Parravano G (1952) J Chem Phys 20(2):342; Kolpak AM, Grinberg I, Rappe AM (2007) Phys Rev Lett 98(16):4.Google Scholar
  12. 12.
    Chen MS, Goodman DW (2008) J Phys-Conden Matt 20(26):11.Google Scholar
  13. 13.
    Kan HH, Weaver JF (2008) Surf Sci 602(9):L53; Middeke J, Blum RP, Hafemeister M et al (2005) Surf Sci 587(3):219.Google Scholar
  14. 14.
    Chambers SA (2000) Surf Sci Rep 39(5–6):105.CrossRefGoogle Scholar
  15. 15.
    Ressler T, Walter A, Huang ZD et al (2008) J Catal 254(2):170.CrossRefGoogle Scholar
  16. 16.
    Michaelides A, Reuter K, Scheffler M (2005) J Vac Sci Technol A 23(6):1487.CrossRefGoogle Scholar
  17. 17.
    Freund HJ (2007) Surf Sci 601(6):1438.CrossRefGoogle Scholar
  18. 18.
    Fu Q, Wagner T (2007) Surf Sci Rep 62(11):431.CrossRefGoogle Scholar
  19. 19.
    Giordano L, Pacchioni G (2006) Phys Chemistry Chem Phys 8(28):3335; Pacchioni G, Giordano L, Baistrocchi M (2005) Phys Rev Lett 94(22):4.Google Scholar
  20. 20.
    Yoon B, Hakkinen H, Landman U et al (2005) Science 307(5708):403.CrossRefGoogle Scholar
  21. 21.
    Queeney K, Friend CM (2000) Chemphyschem 1(3):116.CrossRefGoogle Scholar
  22. 22.
    Spencer PJ (1986) United States Patent.Google Scholar
  23. 23.
    Haber J, Lalik E (1997) Catal Today 33:119.CrossRefGoogle Scholar
  24. 24.
    Nart FC, Friend CM (2001) J Phys Chem B 105(14):2773.CrossRefGoogle Scholar
  25. 25.
    Remediakis IN, Kaxiras E, Chen M et al (2003) J Chem Phys 118(13):6046.CrossRefGoogle Scholar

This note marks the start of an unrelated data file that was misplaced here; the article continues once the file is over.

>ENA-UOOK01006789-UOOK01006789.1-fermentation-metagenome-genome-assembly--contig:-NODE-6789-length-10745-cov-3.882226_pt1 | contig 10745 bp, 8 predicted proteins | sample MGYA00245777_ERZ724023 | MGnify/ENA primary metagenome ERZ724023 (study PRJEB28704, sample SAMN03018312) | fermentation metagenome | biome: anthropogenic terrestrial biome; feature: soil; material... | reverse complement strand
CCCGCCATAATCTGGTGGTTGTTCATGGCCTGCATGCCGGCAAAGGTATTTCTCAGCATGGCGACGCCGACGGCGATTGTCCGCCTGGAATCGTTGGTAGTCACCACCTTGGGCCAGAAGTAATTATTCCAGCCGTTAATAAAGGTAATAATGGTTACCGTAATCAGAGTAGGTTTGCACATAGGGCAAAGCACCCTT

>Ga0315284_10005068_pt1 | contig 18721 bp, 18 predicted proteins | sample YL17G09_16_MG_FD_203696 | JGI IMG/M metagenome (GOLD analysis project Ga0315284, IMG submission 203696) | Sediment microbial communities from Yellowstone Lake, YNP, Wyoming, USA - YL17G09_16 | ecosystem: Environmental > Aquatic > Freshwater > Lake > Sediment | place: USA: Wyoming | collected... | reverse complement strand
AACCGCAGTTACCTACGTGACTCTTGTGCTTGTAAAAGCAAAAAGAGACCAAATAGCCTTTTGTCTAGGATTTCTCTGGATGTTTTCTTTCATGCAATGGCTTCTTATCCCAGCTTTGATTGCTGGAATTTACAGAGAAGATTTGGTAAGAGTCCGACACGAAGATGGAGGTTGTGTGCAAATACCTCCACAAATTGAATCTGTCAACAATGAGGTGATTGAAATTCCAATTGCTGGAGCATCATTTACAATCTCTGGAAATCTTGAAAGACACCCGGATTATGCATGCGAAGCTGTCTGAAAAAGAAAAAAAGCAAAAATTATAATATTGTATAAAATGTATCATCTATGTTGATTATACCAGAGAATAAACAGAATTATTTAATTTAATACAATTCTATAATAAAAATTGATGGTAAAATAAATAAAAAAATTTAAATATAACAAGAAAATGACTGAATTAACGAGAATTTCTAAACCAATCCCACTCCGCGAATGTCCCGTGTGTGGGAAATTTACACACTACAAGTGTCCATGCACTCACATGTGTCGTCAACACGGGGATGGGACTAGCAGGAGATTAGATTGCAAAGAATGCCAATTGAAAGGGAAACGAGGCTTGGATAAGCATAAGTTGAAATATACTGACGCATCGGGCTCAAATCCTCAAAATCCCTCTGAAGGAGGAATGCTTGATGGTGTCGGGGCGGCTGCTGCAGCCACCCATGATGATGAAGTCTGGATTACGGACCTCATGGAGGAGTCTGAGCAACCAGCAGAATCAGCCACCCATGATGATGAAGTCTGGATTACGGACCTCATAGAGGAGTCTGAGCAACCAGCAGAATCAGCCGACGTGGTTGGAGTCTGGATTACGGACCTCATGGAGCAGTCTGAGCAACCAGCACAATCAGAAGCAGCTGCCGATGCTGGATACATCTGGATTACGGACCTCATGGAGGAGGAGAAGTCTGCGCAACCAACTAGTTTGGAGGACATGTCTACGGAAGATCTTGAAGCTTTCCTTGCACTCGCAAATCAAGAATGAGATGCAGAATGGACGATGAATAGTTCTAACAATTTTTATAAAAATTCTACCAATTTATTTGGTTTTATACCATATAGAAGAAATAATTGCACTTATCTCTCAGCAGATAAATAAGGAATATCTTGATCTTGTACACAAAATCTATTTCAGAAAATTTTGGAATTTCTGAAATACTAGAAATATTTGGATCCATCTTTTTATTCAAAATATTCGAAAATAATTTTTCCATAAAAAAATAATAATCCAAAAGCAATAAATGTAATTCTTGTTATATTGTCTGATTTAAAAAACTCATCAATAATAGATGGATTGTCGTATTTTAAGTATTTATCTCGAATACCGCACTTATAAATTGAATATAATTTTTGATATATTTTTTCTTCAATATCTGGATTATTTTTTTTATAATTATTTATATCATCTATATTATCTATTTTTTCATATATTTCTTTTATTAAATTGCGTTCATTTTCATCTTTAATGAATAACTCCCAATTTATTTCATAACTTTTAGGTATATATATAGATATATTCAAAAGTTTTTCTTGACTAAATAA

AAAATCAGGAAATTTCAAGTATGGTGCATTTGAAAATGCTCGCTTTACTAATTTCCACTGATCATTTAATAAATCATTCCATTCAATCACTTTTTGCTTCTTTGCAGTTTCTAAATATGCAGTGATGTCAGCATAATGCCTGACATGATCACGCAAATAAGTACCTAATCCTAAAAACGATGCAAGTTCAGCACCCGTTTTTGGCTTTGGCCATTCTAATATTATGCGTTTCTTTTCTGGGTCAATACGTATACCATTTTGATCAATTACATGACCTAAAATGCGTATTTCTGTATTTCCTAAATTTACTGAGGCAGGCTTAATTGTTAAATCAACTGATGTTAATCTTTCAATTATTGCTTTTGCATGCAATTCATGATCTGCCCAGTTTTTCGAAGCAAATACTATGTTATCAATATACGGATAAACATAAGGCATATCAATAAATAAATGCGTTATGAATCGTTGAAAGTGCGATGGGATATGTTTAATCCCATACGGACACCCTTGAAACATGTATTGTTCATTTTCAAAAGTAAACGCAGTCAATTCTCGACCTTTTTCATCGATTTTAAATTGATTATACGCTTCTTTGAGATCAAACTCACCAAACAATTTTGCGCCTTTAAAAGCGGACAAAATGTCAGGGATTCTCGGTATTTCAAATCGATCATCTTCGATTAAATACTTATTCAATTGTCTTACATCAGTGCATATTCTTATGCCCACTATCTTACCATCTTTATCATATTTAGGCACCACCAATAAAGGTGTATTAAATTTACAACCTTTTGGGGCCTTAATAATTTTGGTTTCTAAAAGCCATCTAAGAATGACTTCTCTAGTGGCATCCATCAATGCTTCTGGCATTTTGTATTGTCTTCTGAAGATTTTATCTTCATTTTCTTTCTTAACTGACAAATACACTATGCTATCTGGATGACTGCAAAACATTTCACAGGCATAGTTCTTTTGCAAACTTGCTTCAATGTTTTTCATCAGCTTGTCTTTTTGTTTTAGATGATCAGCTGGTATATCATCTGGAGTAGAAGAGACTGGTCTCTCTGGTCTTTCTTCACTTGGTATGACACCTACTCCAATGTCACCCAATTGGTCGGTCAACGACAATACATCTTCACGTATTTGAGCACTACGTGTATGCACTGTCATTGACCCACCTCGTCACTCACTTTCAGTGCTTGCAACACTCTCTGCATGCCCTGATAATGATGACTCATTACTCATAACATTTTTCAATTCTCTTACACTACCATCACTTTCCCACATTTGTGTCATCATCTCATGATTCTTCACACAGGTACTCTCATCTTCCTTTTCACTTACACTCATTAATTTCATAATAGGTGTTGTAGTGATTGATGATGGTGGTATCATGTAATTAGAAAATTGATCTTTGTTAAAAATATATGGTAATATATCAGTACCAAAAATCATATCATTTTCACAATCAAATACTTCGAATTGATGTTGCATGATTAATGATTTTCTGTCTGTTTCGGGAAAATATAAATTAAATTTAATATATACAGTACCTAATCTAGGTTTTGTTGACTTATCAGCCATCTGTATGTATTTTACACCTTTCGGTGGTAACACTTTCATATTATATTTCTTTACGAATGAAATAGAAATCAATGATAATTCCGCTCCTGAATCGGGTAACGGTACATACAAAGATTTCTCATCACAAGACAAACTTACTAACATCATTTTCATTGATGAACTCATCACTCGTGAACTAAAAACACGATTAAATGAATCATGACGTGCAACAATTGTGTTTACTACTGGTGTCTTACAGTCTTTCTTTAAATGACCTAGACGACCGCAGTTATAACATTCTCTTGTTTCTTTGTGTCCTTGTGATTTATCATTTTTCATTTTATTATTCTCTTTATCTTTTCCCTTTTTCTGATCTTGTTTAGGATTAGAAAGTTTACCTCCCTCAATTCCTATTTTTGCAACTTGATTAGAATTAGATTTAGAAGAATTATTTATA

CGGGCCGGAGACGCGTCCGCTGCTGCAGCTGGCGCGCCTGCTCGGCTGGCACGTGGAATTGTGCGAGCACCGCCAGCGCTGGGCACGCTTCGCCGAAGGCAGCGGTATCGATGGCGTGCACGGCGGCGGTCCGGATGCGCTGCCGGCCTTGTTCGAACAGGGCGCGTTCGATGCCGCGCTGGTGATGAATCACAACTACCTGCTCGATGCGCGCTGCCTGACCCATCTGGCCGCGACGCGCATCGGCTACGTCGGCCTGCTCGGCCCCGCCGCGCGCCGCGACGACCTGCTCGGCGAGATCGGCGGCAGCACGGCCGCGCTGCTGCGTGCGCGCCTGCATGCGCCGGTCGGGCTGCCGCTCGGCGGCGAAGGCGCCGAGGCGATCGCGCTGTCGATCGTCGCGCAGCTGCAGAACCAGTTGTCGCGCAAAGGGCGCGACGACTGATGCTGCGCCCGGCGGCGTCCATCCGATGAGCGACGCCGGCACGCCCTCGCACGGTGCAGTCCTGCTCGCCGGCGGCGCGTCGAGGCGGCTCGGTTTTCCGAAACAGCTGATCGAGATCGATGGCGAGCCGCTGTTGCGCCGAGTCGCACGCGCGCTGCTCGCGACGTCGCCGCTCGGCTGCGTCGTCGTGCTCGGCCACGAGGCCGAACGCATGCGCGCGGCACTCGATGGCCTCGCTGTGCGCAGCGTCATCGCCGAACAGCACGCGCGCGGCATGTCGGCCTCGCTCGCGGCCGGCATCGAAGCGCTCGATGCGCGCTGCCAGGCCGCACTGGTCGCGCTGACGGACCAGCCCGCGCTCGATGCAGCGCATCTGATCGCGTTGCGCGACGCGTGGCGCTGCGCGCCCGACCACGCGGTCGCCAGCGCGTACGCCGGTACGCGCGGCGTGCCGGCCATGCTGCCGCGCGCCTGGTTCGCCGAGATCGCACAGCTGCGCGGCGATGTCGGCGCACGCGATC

26. 26.
    Chen M, Waghmare UV, Friend CM et al (1998) J Chem Phys 109(16):6854.CrossRefGoogle Scholar
  27. 27.
    Quek SY, Biener MM, Biener J et al (2005) Surf Sci 577(2–3):L71.CrossRefGoogle Scholar
  28. 28.
    Biener MM, Friend CM (2004) Surf Sci 559:L173; Biener MM, Biener J, Schalek R, Friend CM (2004) J Chem Phys 121(23):12010.Google Scholar
  29. 29.
    Kihlborg L (1963) Arkiv Kemi 21:357.Google Scholar
  30. 30.
    Barth JV, Brune H, Ertl G, Behm RJ (1990) Phys Rev B 42(15):9307.CrossRefGoogle Scholar
  31. 31.
    Blochl PE (1994) Phys Rev B 50(24):17953.CrossRefGoogle Scholar
  32. 32.
    Perdew JP, Wang Y (1992) Phys Rev B 45(23):13244.CrossRefGoogle Scholar
  33. 33.
    Kresse G, Furthmuller J (1996) Phys Rev B 54(16):11169.CrossRefGoogle Scholar
  34. 34.
    Tersoff J, Hamann DR (1983) Phys Rev Lett 50(25):1998.CrossRefGoogle Scholar
  35. 35.
    Ibach H, Mills DL (1982) Electron energy loss spectroscopy and surface vibrations. Academic Press, New York, NY.Google Scholar
  36. 36.
    Papakondylis A, Sautet P (1996) J Phys Chem 100(25):10681.CrossRefGoogle Scholar
  37. 37.
    Overbury SH, Bertrand PA, Somorjai GA (1975) Chem Rev 75(5):547.CrossRefGoogle Scholar
  38. 38.
    Mezey LZ, Giber J (1982) Jpn J Appl Phys 21:1569.CrossRefGoogle Scholar
  39. 39.
    El-Batanouny M, Burdick S, Martini KM, Stancioff P (1987) Phys Rev Lett 58(26):2762.CrossRefGoogle Scholar
  40. 40.
    Cai T, Song Z, Chang Z, Liu G, Rodriguez JA, Hrbek J (2003) J Am Chem Soc 125:8059.CrossRefGoogle Scholar
  41. 41.
    Surnev S, Kresse G, Ramsey MG, Netzer FP (2001) Phys Rev Lett 87(8):086102.CrossRefGoogle Scholar
  42. 42.